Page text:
Psychological Research

, Volume 73, Issue 2, pp 198–211 | Cite as

Dimensional weighting of primary and secondary target-defining dimensions in visual search for singleton conjunction targets

  • Ralph Weidner
  • Hermann J. Müller
Original Article


Two experiments investigated dimension-based attentional processing in a complex singleton conjunction search task. In Experiment 1, observers had to discern the presence of a singleton target defined by a conjunction of size (fixed primary dimension) with either color or motion direction (secondary dimension). Similar to findings in singleton feature search, changes (vs. repetitions) of the secondary dimension across trials resulted in reaction time (RT) costs—which were, however, increased by a factor of 3–5 compared to singleton feature search. In Experiment 2, the coding of search-critical, dimensional saliency signals was investigated by additionally presenting targets redundantly defined in both secondary dimensions, with redundant-target signals being either spatially coincident or separate (i.e., one vs. two target items). Redundant-target RTs significantly violated Miller’s (Cognit Psychol 14:247–279, 1982) race model inequality only when redundant signals were spatially coincident (i.e., bound to a single object), indicating coactive processing of target information in the two secondary dimensions. These findings suggest that the coding and combining of signals from different visual dimensions operates in parallel. Increased change costs in singleton conjunction search are likely to reflect a reduced amount of weight available for processing the secondary target-defining dimensions, due to a large amount of weight being bound by the primary dimension.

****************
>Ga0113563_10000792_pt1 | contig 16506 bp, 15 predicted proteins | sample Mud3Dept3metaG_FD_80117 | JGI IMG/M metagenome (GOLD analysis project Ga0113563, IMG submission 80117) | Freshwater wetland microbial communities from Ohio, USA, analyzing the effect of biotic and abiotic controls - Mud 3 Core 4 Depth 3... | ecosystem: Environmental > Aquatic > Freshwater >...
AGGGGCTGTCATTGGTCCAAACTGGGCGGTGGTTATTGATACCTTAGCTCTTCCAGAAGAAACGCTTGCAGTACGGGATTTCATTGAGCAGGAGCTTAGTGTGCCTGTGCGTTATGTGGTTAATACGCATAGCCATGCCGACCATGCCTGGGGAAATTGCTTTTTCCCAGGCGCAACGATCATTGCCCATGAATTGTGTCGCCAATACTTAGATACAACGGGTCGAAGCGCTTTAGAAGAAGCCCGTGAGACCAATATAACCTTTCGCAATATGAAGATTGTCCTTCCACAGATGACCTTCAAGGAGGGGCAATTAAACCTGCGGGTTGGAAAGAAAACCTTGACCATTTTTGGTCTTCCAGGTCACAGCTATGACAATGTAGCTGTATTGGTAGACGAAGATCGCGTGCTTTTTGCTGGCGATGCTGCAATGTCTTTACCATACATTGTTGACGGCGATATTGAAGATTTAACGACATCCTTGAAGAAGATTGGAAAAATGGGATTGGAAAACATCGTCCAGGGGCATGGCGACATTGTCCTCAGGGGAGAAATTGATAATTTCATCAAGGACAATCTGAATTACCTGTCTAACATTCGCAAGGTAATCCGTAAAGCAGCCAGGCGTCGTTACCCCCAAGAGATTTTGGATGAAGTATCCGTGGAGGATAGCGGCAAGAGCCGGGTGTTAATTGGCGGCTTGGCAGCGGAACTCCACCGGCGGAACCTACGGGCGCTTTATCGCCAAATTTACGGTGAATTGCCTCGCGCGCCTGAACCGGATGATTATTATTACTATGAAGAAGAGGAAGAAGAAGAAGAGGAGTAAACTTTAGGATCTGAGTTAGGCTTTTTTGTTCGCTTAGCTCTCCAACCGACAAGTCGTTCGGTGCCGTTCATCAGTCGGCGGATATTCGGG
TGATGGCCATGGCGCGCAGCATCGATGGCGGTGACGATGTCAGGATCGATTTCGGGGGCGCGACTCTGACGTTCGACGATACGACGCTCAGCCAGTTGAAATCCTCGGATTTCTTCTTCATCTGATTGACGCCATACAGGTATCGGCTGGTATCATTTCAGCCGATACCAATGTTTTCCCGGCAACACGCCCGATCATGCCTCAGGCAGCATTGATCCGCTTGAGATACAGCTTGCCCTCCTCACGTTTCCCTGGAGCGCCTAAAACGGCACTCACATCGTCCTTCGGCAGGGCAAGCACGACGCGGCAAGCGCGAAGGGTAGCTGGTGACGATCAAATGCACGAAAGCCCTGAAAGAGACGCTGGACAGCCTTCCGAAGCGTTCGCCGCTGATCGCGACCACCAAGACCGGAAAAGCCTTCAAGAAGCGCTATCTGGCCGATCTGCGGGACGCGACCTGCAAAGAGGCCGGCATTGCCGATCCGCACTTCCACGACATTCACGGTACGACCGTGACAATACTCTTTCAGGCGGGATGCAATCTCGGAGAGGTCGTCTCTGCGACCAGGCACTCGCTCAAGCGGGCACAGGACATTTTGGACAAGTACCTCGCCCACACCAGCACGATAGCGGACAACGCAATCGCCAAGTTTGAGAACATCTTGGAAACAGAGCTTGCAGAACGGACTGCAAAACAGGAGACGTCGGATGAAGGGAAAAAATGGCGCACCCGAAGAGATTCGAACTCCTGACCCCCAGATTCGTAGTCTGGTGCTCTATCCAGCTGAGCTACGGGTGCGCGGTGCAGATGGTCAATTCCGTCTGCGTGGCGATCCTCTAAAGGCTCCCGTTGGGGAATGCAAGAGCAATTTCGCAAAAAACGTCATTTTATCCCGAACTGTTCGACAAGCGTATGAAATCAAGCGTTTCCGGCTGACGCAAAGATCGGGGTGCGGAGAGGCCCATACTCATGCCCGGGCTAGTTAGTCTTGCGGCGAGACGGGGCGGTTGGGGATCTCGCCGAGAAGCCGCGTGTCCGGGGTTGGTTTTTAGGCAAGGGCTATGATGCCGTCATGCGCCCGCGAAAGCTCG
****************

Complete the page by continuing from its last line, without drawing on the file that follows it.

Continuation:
Target Item Display Size Color Target Search Display Conjunction Search 
These keywords were added by machine and not by the authors. This process is experimental and the keywords may be updated as the learning algorithm improves.



This research was supported by DFG grants FOR480 and EC142 (Excellence Cluster ‘CoTeSys’).


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Copyright information

© Springer-Verlag 2008

Authors and Affiliations

  1. 1.Institute of Neurosciences and Medicine (INM 3) - Cognitive NeurologyResearch Centre JülichJülichGermany
  2. 2.Department of PsychologyUniversity of MunichMunichGermany
  3. 3.School of Psychology, Birckbeck CollegeUniversity of LondonLondonUK

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